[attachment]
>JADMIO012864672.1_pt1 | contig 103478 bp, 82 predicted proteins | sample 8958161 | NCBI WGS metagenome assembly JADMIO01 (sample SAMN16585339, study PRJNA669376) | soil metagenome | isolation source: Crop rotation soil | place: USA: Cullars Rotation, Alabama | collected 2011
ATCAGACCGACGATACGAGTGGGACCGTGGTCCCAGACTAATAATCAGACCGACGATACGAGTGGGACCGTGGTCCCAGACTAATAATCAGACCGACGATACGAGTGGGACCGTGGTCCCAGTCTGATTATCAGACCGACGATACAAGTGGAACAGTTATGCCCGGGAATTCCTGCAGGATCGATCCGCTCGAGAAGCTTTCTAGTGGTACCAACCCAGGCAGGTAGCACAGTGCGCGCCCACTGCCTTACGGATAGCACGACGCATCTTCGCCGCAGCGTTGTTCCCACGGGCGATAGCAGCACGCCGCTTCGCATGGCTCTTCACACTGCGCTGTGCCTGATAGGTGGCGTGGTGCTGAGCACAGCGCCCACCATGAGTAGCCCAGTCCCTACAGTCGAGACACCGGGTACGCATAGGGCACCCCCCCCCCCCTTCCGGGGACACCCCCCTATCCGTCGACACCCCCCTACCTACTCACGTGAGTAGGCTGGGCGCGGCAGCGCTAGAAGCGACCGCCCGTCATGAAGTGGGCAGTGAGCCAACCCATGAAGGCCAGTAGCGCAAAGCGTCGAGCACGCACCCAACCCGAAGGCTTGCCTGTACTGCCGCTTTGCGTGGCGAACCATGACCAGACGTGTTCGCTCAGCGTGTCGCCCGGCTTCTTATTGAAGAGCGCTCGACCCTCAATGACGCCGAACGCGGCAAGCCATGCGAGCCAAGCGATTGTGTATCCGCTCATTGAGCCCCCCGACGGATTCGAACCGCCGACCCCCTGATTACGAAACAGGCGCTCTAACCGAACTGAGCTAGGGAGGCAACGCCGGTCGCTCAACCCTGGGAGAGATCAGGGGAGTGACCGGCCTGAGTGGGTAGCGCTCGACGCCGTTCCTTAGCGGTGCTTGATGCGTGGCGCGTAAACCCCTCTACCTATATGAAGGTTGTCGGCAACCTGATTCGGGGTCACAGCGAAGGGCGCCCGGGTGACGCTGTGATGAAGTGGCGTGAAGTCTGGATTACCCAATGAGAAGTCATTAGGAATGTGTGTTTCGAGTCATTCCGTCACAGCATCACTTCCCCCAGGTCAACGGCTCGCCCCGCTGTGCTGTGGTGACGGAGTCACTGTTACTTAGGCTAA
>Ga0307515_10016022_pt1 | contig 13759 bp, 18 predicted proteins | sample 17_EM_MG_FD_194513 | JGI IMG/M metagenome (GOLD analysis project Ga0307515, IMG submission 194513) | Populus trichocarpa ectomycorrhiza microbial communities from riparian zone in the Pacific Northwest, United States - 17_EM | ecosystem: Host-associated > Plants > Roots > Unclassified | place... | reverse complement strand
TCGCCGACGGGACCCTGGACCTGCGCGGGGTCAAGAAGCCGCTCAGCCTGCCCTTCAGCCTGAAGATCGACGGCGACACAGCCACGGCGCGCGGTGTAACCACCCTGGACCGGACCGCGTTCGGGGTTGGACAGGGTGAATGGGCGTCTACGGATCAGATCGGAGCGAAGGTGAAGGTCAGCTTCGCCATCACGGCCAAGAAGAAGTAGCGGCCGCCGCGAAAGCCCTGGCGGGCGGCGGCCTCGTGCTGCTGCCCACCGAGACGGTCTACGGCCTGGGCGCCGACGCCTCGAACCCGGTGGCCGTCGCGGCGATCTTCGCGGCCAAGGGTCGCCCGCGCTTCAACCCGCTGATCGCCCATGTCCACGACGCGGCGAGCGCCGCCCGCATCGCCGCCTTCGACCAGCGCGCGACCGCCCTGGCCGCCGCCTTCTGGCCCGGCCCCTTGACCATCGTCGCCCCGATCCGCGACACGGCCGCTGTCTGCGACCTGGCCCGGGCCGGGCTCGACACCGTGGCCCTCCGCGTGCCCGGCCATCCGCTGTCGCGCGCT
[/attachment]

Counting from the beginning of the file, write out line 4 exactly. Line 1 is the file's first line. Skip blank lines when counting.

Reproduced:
TCGCCGACGGGACCCTGGACCTGCGCGGGGTCAAGAAGCCGCTCAGCCTGCCCTTCAGCCTGAAGATCGACGGCGACACAGCCACGGCGCGCGGTGTAACCACCCTGGACCGGACCGCGTTCGGGGTTGGACAGGGTGAATGGGCGTCTACGGATCAGATCGGAGCGAAGGTGAAGGTCAGCTTCGCCATCACGGCCAAGAAGAAGTAGCGGCCGCCGCGAAAGCCCTGGCGGGCGGCGGCCTCGTGCTGCTGCCCACCGAGACGGTCTACGGCCTGGGCGCCGACGCCTCGAACCCGGTGGCCGTCGCGGCGATCTTCGCGGCCAAGGGTCGCCCGCGCTTCAACCCGCTGATCGCCCATGTCCACGACGCGGCGAGCGCCGCCCGCATCGCCGCCTTCGACCAGCGCGCGACCGCCCTGGCCGCCGCCTTCTGGCCCGGCCCCTTGACCATCGTCGCCCCGATCCGCGACACGGCCGCTGTCTGCGACCTGGCCCGGGCCGGGCTCGACACCGTGGCCCTCCGCGTGCCCGGCCATCCGCTGTCGCGCGCT